Veterans’ plane priority
AUSTRALIA’S heroes – Defence Force veterans who have selflessly served the nation – will board domestic planes first and be formally acknowledged before takeoff in a bid to further entrench national respect.
The Digger dedication plan will take place on all Virgin Australia flights and will be announced today by Prime Minister Scott Morrison.
Taking Mr Morrison’s plan to provide veterans with a US-style military card that gives discounts on petrol, food and even weddings a step further, Virgin Australia will honour former servicemen and women with a priority boarding process, and alert passengers via a public announcement that heroes are on board.
Both announcements come as the Sunday Mail launched a #thanksforserving campaign to encourage the community to honour those who served.
Mr Morrison said Virgin chief executive officer John Borghetti understood why Australians were so proud of ex-military personnel.
Virgin will roll out the service when the system of new military cards – or digital ID – starts early next year.
“We acknowledge the important contribution veterans have made to keeping our country safe and the role they play in our community,’’ Mr Borghetti said.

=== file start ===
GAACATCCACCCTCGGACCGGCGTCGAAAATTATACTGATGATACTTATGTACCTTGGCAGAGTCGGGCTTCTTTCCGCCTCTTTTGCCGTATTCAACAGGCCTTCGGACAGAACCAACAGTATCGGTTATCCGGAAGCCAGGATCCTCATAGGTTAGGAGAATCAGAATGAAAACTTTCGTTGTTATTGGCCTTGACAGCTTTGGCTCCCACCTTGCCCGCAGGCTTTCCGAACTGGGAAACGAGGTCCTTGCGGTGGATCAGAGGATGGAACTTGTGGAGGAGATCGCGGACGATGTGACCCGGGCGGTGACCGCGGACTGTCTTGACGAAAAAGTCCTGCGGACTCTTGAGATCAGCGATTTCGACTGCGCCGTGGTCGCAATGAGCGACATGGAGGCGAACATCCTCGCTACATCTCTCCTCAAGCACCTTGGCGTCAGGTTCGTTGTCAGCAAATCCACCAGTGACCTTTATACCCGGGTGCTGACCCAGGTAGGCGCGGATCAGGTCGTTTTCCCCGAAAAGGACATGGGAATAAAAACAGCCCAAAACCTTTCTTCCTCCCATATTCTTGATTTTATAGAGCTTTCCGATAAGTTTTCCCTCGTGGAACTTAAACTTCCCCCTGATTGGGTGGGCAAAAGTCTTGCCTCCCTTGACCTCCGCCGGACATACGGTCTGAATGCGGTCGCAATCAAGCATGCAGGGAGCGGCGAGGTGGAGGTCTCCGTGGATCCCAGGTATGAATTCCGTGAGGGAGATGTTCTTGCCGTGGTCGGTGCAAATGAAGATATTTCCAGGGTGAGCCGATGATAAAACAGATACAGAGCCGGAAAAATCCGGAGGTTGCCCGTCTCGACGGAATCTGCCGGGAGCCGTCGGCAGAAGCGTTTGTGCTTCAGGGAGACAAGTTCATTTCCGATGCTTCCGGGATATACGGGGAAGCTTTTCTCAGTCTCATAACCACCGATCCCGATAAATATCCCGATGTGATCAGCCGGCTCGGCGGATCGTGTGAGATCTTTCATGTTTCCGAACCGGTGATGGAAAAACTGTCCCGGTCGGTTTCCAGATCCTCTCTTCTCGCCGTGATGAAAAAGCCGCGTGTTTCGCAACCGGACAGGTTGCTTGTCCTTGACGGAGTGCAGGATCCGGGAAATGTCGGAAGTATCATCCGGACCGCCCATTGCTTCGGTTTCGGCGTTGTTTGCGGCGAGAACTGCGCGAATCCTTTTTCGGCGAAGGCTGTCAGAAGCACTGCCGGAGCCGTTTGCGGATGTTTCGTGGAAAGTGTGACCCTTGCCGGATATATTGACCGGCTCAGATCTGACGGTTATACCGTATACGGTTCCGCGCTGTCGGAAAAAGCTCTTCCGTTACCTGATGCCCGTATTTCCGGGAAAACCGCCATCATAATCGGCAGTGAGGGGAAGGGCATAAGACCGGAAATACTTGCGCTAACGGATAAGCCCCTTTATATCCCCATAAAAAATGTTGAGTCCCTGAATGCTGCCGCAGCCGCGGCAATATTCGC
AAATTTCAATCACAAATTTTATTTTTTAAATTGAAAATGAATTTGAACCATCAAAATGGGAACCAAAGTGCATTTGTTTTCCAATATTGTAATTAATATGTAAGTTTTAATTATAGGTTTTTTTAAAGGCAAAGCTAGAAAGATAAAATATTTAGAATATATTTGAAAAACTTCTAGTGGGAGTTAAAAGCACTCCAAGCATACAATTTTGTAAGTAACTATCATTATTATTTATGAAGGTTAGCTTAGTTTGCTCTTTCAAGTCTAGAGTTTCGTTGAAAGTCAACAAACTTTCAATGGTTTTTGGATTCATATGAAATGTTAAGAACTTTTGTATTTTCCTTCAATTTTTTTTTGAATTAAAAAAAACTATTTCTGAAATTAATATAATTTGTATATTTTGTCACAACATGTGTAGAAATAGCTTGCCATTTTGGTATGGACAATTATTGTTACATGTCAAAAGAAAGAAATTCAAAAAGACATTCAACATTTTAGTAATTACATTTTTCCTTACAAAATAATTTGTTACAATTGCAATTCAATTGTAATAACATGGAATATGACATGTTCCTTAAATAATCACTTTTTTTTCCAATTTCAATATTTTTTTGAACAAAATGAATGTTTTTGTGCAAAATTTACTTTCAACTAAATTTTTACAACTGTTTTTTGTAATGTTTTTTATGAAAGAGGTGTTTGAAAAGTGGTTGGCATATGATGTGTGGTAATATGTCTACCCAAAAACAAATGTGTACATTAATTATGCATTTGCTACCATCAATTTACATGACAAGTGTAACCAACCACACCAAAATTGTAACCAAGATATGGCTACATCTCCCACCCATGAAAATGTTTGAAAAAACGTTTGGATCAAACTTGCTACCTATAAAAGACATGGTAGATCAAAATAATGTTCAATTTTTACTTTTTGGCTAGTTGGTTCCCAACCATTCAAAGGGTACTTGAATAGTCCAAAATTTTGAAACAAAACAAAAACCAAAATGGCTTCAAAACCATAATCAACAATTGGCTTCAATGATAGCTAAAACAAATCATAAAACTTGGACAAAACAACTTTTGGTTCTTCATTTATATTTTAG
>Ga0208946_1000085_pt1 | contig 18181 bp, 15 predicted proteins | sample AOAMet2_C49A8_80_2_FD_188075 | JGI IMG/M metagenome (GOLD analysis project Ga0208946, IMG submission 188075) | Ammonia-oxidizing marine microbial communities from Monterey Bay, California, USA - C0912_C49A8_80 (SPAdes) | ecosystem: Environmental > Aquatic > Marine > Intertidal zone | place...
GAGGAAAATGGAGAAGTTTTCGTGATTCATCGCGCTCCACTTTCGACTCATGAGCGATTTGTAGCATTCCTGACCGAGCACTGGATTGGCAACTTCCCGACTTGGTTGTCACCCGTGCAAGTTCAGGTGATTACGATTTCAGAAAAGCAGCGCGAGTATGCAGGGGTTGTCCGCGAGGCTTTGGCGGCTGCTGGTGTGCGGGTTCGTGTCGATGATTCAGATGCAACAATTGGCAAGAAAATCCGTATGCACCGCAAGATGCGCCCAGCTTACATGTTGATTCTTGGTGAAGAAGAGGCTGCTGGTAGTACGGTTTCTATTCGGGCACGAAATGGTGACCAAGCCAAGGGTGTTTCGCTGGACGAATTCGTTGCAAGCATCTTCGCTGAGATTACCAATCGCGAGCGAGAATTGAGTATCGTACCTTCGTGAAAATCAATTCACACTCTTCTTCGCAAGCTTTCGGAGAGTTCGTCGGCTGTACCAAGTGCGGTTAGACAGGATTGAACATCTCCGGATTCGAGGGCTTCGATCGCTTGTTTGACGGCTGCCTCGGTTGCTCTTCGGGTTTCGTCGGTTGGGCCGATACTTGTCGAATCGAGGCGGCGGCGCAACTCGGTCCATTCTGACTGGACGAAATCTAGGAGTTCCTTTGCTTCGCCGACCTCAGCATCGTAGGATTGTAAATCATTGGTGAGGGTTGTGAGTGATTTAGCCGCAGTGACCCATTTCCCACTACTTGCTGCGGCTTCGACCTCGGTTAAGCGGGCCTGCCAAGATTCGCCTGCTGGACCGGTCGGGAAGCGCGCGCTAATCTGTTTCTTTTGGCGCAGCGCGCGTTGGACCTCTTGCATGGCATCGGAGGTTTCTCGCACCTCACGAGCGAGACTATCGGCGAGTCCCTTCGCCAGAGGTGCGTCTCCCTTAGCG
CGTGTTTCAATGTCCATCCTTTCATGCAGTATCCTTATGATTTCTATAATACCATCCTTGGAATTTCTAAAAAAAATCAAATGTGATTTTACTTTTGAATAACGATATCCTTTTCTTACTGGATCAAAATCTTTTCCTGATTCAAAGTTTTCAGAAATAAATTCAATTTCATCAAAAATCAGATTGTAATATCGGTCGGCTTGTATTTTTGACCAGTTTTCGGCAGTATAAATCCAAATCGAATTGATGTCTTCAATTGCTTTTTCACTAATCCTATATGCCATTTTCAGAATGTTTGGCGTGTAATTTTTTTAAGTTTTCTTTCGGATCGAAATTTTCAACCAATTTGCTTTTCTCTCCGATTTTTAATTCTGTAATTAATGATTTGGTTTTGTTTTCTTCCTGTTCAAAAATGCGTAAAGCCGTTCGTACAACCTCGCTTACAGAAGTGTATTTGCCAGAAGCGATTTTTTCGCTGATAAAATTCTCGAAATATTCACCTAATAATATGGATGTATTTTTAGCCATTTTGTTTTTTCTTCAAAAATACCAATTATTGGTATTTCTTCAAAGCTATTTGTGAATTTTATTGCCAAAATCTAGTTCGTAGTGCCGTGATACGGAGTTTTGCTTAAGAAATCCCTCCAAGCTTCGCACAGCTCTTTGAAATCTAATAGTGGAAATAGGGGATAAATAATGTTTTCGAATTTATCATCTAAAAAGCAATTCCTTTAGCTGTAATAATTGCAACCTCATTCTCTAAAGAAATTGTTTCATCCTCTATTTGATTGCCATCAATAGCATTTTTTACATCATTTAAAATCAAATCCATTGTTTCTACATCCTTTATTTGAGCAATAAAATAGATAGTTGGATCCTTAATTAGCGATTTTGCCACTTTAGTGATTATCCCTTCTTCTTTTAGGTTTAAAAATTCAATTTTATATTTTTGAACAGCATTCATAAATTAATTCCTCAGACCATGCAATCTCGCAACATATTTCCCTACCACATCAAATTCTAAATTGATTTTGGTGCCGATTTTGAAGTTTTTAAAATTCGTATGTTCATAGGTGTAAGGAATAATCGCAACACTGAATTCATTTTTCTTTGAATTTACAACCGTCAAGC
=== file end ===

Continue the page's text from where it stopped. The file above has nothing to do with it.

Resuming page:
“Once the veterans have their cards and lapel pins, they will simply need to present them during the boarding process.”
Mr Morrison said the idea got a “thumbs-up” from him.
“It’s about nurturing the respect for our veterans, and this was brought home for me really heavily during the Invictus Games (in Sydney last month),’’ Mr Morrison said. “When I talk to veterans from other countries, they are just so touched by the culture of respect Australians have for veterans.
“Prince Harry said the same thing to me (at the Games). It was really on display and I just don’t want to take that for granted. I want to ensure we are doing everything we can to protect, preserve and facilitate it.”
Queensland Liberal Senator James McGrath tried to convince airlines to get behind the priority boarding plan last year after meeting with Mates4Mates, which helps wounded or sick former and current defence personnel. Qantas has not committed to the idea.
Some US airlines recognise veterans on flights and several times a year they sponsor “honour flights” that fly them to Washington DC to see military monuments.
PRIDE OF THE CITY: Members of the 10th/27th Battalion, Royal Australian Regiment, march past Adelaide Town Hall yesterday morning during the Freedom of Entry March. Such marches date back to medieval Europe and honour trusted military units that have a close association with a particular city.